February 27, 2009
Shawnelle tops in French competition

Shawnelle McNichols, a grade six student of the Fairhall Primary School, was in winner’s row last week Friday when several schools from across the country were brought together to present their knowledge of French at the Primary Schools National Oral Presentations.{{more}}

Shawnelle was awarded first prize for her command of the foreign language. She received a blue ribbon and a special gift courtesy the Alliance Française.

The Primary Schools National Oral Presentations, which took place at the Alliance Francaise, included primary schools such as the Bequia Anglican Primary School, the Paget Farm Government School, the Kingstown Anglican School, Sandy Bay Primary, Troumaca Primary and Layou Primary School.

Making an address at the ceremony, Deputy Chief Education Officer Luis deShong encouraged the children to use foreign languages actively: “Always try to say something in French or Spanish… make it a part of your everyday life,” he said. He also mentioned the Government’s policy of implementing French and Spanish in all primary schools and said that the oral presentations signal good achievements. “This exercise speaks well for the teaching of foreign languages in primary schools… the modern languages are alive and well in our Education system,” he said.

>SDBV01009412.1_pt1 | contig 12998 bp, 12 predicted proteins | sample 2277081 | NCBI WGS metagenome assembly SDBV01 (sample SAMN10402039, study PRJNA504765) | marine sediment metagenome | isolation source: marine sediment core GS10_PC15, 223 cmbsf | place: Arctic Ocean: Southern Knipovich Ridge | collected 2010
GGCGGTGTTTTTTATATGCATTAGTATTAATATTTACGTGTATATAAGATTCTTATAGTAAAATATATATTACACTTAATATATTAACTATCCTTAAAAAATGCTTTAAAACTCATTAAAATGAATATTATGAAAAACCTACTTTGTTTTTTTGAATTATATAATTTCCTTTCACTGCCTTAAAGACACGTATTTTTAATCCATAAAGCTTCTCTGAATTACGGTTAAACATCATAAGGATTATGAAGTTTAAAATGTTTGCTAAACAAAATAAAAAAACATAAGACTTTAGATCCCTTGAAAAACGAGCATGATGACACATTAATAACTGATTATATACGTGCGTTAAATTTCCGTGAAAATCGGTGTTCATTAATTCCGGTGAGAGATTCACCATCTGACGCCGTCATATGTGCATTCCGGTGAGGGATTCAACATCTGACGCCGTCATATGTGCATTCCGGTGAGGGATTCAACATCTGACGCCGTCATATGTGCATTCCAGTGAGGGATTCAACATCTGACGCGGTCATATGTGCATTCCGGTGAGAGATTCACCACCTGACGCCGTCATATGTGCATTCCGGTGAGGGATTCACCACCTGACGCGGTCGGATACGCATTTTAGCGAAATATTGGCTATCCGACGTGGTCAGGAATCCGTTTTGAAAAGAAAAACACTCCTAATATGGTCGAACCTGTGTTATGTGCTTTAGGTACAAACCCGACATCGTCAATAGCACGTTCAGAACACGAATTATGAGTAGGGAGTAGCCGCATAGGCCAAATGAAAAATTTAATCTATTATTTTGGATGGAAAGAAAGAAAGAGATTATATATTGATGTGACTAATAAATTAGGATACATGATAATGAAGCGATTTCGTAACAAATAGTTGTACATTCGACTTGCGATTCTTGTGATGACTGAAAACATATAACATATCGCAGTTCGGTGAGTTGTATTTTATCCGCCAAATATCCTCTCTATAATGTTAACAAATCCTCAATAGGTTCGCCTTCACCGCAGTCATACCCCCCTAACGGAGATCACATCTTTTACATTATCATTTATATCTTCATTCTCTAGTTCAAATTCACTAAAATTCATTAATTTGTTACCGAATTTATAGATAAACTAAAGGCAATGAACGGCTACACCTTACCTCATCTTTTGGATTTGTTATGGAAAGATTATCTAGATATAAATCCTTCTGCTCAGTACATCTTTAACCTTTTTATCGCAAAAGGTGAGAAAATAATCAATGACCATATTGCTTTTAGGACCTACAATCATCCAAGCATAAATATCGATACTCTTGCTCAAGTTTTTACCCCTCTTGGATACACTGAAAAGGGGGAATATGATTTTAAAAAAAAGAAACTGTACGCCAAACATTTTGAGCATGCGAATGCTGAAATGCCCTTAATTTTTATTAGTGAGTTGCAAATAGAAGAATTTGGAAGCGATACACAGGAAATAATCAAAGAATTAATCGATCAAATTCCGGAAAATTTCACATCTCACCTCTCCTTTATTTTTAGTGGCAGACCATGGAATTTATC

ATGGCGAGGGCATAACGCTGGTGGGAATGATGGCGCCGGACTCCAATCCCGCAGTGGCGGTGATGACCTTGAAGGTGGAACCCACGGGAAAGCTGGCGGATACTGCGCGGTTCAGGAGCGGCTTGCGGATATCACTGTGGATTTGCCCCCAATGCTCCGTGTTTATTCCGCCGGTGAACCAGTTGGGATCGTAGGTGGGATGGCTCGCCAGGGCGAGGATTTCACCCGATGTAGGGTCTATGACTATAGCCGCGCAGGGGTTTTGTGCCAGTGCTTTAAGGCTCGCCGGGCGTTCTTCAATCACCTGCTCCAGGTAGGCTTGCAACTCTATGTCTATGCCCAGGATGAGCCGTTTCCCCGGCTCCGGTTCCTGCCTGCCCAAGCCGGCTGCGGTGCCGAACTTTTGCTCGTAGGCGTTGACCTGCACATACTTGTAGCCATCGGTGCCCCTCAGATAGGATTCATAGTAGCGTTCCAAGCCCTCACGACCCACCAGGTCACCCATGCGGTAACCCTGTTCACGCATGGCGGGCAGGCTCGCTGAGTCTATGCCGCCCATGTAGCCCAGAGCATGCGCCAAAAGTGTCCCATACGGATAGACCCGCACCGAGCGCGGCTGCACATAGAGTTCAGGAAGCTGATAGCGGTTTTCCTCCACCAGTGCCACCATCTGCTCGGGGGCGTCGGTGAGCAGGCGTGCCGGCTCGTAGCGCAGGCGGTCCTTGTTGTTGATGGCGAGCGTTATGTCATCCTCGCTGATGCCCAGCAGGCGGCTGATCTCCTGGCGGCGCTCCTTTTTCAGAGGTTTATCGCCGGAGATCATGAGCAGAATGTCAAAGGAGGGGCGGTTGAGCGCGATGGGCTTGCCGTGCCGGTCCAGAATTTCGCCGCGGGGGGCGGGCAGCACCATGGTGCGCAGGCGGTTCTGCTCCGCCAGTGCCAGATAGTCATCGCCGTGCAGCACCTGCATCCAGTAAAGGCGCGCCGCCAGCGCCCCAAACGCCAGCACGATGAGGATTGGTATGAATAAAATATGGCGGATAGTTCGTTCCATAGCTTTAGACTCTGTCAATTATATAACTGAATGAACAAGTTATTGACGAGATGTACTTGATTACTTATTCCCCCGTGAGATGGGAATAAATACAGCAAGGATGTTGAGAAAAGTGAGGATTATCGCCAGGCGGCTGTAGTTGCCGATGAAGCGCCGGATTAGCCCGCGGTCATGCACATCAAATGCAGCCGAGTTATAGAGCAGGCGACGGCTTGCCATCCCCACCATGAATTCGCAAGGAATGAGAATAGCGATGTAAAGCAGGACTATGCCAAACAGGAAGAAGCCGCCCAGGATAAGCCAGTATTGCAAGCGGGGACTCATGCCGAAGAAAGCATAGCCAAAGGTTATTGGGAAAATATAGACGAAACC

The students gave presentations in French, which ranged from French poems to French skits, and even included a French version of Little Red Riding Hood and the classic rhyme Frère Jacques.

The presentations also included an interview session in which assessors, retired Headmistress of the Girls’ High School Joy Browne and Director of Alliance Française Laure Corrier asked the pupils questions in French and English, testing their knowledge of French to English translations and understanding of French.

Commenting on the schools’ performances, Browne said that the children possessed the basic knowledge of the French language but more work needed to be done on pronunciation of French words. She further encouraged teachers to help the children to pronounce words like the French do. “Now they have to be natural in using the language,” she said. (OS)